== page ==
Sobered by the effects of the shortfall, the Canadian government soon afterward began the $45-million Isotope Technology Acceleration Program (ITAP) to develop alternative ways to make technetium 99m. Its leading project may be ready to go online by the end of this year.

Instead of an enormous reactor plant, the technology uses a small particle accelerator called a cyclotron, which can fit in the basement of a hospital. The cyclotron smashes protons into a target made of a different isotope, molybdenum 100, and the collision produces technetium 99m at the site. The isotope's short half-life means that a single cyclotron can serve only a limited area. But most of Canada's big cities already host similar machines, so it should be possible to roll out the solution across the whole country, says Paul Schaffer, an associate lab director and former head of the nuclear medicine division at Canada's flagship cyclotron center, TRIUMF, which developed the method. TRIUMF, located in Vancouver, ran pilot tests to demonstrate that it can make enough technetium 99m during a six-hour cyclotron run to meet the needs—about 500 scans a day—of the province of British Columbia, which has a population of nearly five million.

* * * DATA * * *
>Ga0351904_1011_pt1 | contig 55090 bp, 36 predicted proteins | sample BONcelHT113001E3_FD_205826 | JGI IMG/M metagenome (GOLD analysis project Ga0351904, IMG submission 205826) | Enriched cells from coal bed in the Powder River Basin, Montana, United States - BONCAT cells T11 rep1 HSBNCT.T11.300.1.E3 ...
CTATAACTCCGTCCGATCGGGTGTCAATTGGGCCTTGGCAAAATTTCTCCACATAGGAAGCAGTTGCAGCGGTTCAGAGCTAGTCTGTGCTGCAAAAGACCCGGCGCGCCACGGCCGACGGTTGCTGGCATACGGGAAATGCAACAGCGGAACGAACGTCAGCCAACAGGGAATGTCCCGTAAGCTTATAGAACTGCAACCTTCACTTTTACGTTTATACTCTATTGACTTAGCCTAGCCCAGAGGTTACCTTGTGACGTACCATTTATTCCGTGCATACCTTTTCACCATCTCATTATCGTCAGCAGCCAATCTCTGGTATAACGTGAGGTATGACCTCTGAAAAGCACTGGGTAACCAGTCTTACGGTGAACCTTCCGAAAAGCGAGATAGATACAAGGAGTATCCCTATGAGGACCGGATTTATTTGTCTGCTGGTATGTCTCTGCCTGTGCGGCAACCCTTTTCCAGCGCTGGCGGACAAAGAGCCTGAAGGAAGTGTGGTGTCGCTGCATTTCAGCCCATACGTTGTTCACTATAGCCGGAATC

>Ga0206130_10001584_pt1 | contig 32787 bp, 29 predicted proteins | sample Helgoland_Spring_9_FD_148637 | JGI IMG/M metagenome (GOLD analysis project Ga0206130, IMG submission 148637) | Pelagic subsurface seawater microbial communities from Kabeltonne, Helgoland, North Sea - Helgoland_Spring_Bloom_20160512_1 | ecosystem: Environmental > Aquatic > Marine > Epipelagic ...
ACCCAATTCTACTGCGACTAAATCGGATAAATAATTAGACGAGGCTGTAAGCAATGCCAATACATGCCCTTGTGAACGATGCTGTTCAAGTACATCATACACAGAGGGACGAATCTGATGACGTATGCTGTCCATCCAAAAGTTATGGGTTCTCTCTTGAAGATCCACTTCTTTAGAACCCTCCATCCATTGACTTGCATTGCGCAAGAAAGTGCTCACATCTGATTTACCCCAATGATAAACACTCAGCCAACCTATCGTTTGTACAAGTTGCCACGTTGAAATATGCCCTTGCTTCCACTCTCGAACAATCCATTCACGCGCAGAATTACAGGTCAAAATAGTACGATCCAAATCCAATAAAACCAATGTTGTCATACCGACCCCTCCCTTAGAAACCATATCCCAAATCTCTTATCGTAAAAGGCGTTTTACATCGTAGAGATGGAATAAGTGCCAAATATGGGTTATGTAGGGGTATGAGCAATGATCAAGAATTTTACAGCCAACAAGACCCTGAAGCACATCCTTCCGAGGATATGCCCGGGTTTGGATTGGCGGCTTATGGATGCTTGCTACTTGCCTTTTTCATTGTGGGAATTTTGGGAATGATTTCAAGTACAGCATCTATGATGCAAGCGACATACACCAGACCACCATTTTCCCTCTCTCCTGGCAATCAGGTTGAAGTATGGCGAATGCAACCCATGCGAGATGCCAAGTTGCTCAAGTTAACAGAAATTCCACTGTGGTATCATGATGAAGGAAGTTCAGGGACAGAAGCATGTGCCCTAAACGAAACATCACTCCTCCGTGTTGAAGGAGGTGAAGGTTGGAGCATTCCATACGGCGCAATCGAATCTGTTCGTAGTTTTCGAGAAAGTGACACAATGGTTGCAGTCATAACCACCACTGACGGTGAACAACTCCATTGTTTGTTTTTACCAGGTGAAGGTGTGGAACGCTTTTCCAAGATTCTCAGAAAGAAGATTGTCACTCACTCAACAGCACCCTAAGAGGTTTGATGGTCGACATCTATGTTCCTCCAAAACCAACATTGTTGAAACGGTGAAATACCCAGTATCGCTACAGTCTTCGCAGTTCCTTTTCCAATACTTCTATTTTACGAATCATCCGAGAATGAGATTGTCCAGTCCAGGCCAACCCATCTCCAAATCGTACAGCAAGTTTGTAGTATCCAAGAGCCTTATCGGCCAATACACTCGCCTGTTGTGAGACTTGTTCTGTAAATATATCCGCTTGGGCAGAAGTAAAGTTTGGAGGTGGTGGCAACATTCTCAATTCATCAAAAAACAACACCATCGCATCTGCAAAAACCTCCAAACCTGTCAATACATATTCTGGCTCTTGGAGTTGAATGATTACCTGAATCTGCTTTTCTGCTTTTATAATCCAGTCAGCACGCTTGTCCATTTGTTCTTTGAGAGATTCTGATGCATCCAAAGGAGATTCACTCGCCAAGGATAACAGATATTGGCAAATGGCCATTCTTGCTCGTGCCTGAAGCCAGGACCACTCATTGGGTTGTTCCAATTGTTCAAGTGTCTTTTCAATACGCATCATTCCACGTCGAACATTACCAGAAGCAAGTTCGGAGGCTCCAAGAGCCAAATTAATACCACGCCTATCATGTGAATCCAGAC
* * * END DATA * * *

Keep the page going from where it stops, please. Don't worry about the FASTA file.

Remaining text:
Graphic by Amanda Montañez; Source: Natural Resources Canada. Presented to House of Commons Standing Committee on Natural Resources, June 2, 2009

Currently the two-meter-wide cyclotron sits in a vault behind a thick steel door at the Vancouver facility of the BC Cancer Agency. Two thin metal tubes jut from the machine, carrying beams of protons traveling at about one-fifth the speed of light. At the other end lies the target: a thin, flat plate about 10 centimeters long, with a coating of molybdenum 100, housed in an aluminum cylinder. The plate is bombarded for six hours to transform some of the molybdenum 100 into technetium 99m. Then it is shot through an air-pressure tube into a lead-lined work chamber called a hot cell in another room, where operators separate and purify the technetium 99m. The result is a small vial of clear liquid containing enough of the isotope for hundreds of tests.

Vancouver General Hospital and the cancer agency are just wrapping up a clinical trial using this technetium in real tests on patients. The generation process generally starts in the early hours of the morning, and patients can be booked for injections starting at 1 P.M. The trial results so far indicate that the cyclotron technetium is just as safe and effective as the isotopes made with the molybdenum 99 containers.